Drug Policy and My Pal, Cal 

Drug Policy and My Pal, Cal 
Posted by FoM on September 02, 2000 at 08:04:35 PT
Random Fire By Joel Miller
Source: WorldNetDaily 
So what do you do with Cal Thomas? The man is one of the most widely respected, widely read, widely controversial columnists around and has been for years. I just wish I could figure him out. Regarding tobacco, the venerable conservative columnist says that the government shouldn't butt into our lives. "I do not like tobacco," confesses Cal in a July 18 column. "I choose not to smoke, inhale, chew or dip it. But the Florida court decision awarding $144.8 billion in punitive damages to 500,000 smokers is another example of big government attempting to save us from ourselves." 
"What ought to bother us as Americans is that, once again, government has intruded on individual choice." I'm with you, Cal. Nobody wants the government butting in with messianic intentions of statist salvation. Unless, of course, you're ... Cal Thomas. What? The anti-buttinski supports butting-in? Back in March 1996 Cal countered William F. Buckley Jr. and National Review essayists for their work "declaring the war on drugs lost and retreating from unsuccessful attempts to stop drug use" by arguing that laws preventing people from damaging their bodies "have merit." Apparently a lucky strike for the cigarette-smoking goose is a bad trip for the bong-toking gander. Cal defenders may counter that there is an important distinction here: drugs are illegal, tobacco isn't. Been there, done that, bought the hardcover -- to be specific, Thomas' 1993 book, "The Things That Matter Most." "The most popular drugs of choice (and the most addictive) are legal," explains Cal in part 3 of that book. "Young people in the sixties responded to the condemnation they received from adults from trying marijuana, LSD, and other illegal drugs by pointing to their parents' liquor cabinet or refrigerated beer, or the pack of cigarettes in their pockets or purses," recounts Cal. "Parents argued, 'But alcohol and cigarettes are legal. Your drugs are illegal.'" Apparently excited about the prospect of being hoisted on his own petard, Cal follows that statement by adding that the parents' "argument carried little moral weight. The kids saw drugs as drugs, and they were right." "...they were right." Catch that? Cal says the government shouldn't tell you what to do regarding tobacco, but then says it should regarding drugs, and then says there's no real difference between tobacco or dope. "The kids saw drugs as drugs, and they were right." Does that make Cal wrong? After all, if it's bad for the government to hound tobacco, why is it OK to go after drugs? In his March '96 column, Cal argues that if humans are "merely a more complicated evolutionary product than a cabbage," then a utilitarian standard should be introduced to see if we should ditch drug laws. He, by the way, admits that the utilitarian arguments hold a lot of water, specifically recapping problems with drug-law enforcement and constitutional violations; that hard-core users are a small percentage of the population; and that casual users are relatively harmless. But, alas, for Cal, that's not good enough -- wanting instead a standard more lasting and eternal than a cost vs. benefit analysis. If "our bodies are 'Temples of God,'" he postulates, "and if laws are for the purpose of restricting behavior that damages the temples of those who are not constrained by a higher power, then anti-drug laws have merit." So anti-drug laws are good and justifiable because they prevent godless people from abusing their bodies. Got it. But what about other abuses? "There are plenty of things not good for us and plenty more whose manufacturers make questionable assertions in their advertising," writes Cal on July 18, defending tobacco companies and their advertisements. "Dueling ads make claims that one product is superior to a competitor's. The choice is left to the consumer." Unless, apparently, that choice is drugs. Considering Cal's previous statement about one drug being the same as the next, I think that qualifies as petard shot No. 2. Ready for No. 3? According to Cal in March '96, stuff that harms your body should be restricted. Since in "The Things That Matter Most" Cal points out that alcohol and tobacco kill more people every year than "all other drugs combined," shouldn't that mean that Cal should actually be supporting the tobacco suits? Possibly even pushing for reinstatement of the Volstead Act? Further, shouldn't he also be supporting federal drives to regulate obesity? Fat kills and, according to a Sept. 16, 1999, Knight Ridder report, some 97 million American adults (50 percent of us) are putting more pressure on their floor joists than they should. So, if laws for drugs are great, why not laws for gluttony? Why not have laws regulating fat content in food and candy? Laws forcing diet and exercise regimens? Imagine it: no-knock raids for contraband Twinkies; beepers going off in high-school locker rooms because the five-crate shipment of doughnuts just arrived; roaming wire taps looking for any talk of cream-cheese Danishes. Always wanting to stir up confusion, however, in his July 18 column on the tobacco suit, Cal is worried about the same sorts of extremes. "If the government will now determine whether a company deserves to be punished when people use its legal products, we might reasonably ask where this will stop," he notes, then specifically cites cases of food, pornography, gambling and booze addictions. So what's it going to be, Cal? If we don't want the feds going after tobacco, booze, porn and chocolate mousse, then we shouldn't be urging them to go after drugs. By your own argument in '96, after all, the feds should do just that. Harm is harm and drugs are drugs -- type hardly matters. How'd that go again? Oh yes: "Parents argued, 'But alcohol and cigarettes are legal. Your drugs are illegal.' The argument carried little moral weight. The kids saw drugs as drugs, and they were right." If the kids are right, I don't know how you can be too. If you can think of any way to sort this out, I'd be very grateful -- because, and I think you'd agree with me, consistency is one of the things that matters most. NewsHawk: Joel MillerManaging EditorWorldNetDaily Publishinghttp://www.WND.comSource: WorldNetDaily (US Web)Copyright: 2000,, Inc.Contact: letters worldnetdaily.comAddress: PO Box 409, Cave Junction, OR 97523-0409Fax: (541) 597-1700Website: Policy and My Pal, Cal - Random Fire By Joel Miller Articles By Joel MillerPoliticians and Media Hype Drug Fears Way on Drugs? Would Jesus Do About Dope? Toke Over The Line, Sweet Jesus? Yak, Don't Talk Smack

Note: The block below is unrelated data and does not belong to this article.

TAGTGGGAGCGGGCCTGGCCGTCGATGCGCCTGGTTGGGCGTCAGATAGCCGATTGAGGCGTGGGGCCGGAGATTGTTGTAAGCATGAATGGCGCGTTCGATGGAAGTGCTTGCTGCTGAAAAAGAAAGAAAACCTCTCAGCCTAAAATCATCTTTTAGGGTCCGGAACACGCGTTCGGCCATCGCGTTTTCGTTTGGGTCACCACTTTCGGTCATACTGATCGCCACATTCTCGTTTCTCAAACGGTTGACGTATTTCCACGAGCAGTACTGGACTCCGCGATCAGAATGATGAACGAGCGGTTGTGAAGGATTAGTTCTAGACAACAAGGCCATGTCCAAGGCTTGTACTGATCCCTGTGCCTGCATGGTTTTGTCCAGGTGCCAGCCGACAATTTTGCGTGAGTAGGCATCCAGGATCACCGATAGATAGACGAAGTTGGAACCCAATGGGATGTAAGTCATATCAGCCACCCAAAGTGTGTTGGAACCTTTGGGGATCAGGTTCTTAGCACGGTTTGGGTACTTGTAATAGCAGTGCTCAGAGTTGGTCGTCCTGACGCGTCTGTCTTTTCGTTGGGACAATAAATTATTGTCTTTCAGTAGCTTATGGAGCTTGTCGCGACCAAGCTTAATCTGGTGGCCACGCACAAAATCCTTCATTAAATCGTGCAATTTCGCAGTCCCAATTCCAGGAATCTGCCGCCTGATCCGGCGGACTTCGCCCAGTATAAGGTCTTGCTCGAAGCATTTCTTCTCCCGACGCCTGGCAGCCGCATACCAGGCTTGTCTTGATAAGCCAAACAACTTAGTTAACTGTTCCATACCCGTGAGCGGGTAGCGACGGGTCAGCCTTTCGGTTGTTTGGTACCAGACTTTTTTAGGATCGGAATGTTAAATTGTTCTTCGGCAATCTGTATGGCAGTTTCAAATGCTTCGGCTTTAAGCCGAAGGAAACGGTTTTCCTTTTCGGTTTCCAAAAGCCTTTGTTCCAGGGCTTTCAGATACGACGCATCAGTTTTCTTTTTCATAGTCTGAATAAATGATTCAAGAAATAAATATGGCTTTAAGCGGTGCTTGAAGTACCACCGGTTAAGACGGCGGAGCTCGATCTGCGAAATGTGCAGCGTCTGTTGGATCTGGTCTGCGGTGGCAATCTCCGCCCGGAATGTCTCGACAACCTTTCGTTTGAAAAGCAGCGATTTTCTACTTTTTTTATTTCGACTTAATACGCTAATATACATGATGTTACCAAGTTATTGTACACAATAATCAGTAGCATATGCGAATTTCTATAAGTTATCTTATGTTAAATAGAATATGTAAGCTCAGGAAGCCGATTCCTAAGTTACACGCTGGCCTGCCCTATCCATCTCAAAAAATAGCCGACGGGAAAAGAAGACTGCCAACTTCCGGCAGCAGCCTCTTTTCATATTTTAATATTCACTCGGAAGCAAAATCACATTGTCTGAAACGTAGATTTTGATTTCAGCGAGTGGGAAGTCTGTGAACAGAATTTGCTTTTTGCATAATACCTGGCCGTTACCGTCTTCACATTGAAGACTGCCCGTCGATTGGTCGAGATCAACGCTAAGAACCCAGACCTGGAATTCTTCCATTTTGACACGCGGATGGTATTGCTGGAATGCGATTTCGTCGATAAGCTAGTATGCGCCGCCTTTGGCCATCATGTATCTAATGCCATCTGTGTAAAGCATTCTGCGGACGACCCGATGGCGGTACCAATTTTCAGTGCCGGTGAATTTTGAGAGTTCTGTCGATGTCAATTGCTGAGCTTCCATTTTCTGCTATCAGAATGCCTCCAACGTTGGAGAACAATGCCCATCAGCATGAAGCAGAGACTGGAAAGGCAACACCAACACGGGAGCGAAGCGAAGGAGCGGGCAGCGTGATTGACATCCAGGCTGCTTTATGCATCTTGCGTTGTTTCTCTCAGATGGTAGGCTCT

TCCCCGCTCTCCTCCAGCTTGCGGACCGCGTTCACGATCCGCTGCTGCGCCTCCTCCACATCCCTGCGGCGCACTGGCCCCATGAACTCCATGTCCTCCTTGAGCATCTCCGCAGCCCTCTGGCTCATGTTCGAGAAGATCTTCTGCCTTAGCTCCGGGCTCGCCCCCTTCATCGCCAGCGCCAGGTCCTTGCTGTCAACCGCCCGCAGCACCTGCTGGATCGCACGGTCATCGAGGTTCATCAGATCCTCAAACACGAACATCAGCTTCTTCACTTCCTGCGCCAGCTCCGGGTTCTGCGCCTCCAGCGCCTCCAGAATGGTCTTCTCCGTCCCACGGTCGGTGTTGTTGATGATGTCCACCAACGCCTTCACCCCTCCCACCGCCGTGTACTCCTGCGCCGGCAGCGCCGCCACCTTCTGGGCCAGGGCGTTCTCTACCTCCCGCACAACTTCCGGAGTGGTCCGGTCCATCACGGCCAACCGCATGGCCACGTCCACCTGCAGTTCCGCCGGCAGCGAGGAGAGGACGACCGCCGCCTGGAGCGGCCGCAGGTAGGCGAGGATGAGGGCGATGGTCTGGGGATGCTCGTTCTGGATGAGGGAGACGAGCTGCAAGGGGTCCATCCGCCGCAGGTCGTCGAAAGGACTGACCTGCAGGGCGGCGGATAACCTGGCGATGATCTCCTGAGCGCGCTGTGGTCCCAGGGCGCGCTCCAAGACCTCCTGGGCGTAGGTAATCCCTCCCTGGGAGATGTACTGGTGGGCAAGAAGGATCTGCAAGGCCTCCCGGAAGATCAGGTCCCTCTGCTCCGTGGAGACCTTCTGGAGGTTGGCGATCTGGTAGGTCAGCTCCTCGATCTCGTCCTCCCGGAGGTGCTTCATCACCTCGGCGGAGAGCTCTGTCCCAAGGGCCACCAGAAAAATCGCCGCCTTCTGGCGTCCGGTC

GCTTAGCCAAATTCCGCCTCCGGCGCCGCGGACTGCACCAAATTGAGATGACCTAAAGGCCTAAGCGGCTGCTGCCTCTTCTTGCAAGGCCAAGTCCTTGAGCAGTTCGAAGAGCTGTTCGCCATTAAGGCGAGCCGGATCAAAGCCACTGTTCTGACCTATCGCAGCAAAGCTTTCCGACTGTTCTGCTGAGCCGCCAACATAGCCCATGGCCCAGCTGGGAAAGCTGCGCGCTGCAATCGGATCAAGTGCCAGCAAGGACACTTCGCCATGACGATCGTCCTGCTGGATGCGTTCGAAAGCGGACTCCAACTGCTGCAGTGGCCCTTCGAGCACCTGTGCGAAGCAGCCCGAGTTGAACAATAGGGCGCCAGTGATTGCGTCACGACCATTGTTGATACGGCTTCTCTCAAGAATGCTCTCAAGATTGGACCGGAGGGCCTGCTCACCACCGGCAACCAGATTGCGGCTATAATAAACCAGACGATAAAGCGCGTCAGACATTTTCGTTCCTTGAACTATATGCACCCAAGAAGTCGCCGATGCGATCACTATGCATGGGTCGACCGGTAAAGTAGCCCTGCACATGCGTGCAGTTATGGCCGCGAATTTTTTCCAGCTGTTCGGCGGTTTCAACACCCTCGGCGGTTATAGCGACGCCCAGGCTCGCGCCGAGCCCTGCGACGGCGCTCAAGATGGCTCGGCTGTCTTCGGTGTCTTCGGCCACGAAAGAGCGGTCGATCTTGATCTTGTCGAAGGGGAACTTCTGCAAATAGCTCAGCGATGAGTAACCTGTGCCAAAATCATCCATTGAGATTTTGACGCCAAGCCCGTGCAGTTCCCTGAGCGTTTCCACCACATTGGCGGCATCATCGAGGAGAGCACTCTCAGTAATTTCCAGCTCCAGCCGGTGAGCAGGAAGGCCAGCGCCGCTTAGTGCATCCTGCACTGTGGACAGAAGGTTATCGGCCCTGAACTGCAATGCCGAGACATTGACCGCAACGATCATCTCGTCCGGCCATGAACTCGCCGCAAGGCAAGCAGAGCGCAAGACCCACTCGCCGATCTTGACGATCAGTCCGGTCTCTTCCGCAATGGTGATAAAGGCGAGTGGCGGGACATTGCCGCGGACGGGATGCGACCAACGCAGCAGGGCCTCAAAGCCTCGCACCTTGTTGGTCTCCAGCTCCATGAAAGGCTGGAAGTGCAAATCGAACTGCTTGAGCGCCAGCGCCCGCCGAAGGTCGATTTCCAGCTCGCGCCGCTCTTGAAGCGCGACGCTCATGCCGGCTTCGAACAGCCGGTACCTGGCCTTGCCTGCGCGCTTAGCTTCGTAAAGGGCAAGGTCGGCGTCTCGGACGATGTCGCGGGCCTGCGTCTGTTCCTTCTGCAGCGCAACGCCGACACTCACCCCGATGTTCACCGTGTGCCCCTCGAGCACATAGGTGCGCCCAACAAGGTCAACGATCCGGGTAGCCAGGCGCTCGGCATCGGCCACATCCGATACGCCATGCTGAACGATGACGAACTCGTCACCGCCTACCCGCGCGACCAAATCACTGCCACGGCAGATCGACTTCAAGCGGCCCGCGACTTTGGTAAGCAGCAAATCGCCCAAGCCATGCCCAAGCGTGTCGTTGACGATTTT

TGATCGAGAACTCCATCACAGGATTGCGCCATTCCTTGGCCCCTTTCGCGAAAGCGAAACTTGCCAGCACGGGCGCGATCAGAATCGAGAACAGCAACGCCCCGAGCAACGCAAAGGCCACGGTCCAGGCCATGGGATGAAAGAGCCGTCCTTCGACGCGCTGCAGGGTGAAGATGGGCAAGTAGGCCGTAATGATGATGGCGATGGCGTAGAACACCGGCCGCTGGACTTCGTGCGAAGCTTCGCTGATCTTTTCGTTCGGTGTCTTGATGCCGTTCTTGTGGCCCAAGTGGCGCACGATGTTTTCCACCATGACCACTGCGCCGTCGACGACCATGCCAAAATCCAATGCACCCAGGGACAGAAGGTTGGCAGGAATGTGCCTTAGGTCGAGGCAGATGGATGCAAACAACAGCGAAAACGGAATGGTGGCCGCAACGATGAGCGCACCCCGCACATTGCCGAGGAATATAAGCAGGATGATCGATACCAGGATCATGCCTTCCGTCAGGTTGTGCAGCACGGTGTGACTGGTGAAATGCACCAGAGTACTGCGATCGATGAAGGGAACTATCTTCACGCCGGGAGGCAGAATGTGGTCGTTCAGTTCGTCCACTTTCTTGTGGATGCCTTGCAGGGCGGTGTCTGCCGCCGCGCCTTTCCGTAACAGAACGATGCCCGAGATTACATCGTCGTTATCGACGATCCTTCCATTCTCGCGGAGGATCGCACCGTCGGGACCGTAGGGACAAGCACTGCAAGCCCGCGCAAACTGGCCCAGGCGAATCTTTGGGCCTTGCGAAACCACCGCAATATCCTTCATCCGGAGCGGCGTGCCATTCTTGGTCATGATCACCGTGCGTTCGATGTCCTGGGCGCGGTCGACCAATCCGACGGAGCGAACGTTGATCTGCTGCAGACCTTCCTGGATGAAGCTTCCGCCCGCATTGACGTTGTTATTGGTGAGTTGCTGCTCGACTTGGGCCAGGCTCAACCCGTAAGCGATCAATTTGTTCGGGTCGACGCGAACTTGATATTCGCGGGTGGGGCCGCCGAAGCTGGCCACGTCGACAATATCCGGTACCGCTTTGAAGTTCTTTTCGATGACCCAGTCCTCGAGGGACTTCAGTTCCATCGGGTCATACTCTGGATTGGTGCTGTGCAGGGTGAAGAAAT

Home Comment Email Register Recent Comments Help

Comment #1 posted by observer on September 02, 2000 at 12:46:40 PT
Kudos / Illegal Things Are ... Illegal
Wow! Joel Miller is taking ground here! Excellent work as always! Parents argued, 'But alcohol and cigarettes are legal. Your drugs are illegal.'" Yes, of course, people who say that illegal drugs are illegal are correct. But that is not relevant to discussing whether or not a substance should be made illegal, or if the current legal status of some act is correct.In contrast to most other laws, drug laws seem to be, for many people, good in and of themselves. It is not so important that drug laws are required to have an actual basis in truth, or public safety: it is enough that they exist. As laws go, drug laws are not to be questioned, unless it is to make them more harsh. Any attempt to compare legal vices with illegal drugs is, in such thinking, invalid, since "(illegal) drugs are illegal", and as such are "wrong." (Followed by the imperial red-herring, "and 'we' don't 'need' another" legal drug like alcohol, etc.)Thus, for the special case of drugs, the drug laws become ends in and of themselves, and are therefore unquestionable. Drug law prohibits the sale and use of drugs, yes; but moreover, the law itself against drugs becomes reason to prohibit also the very discussion of changes in the law. After all, "drugs are illegal."Discussing changes in the drug laws (unlike other laws) is taboo. Merely talking about changes in drug law is the same as "genocide", or at least some power hungry UN bureaucrats are licking their chops with eyes cast in that direction. . . . see All for The Children, of course.
[ Post Comment ]

Post Comment

Name: Optional Password: 
Comment: [Please refrain from using profanity in your message]
Link URL: 
Link Title: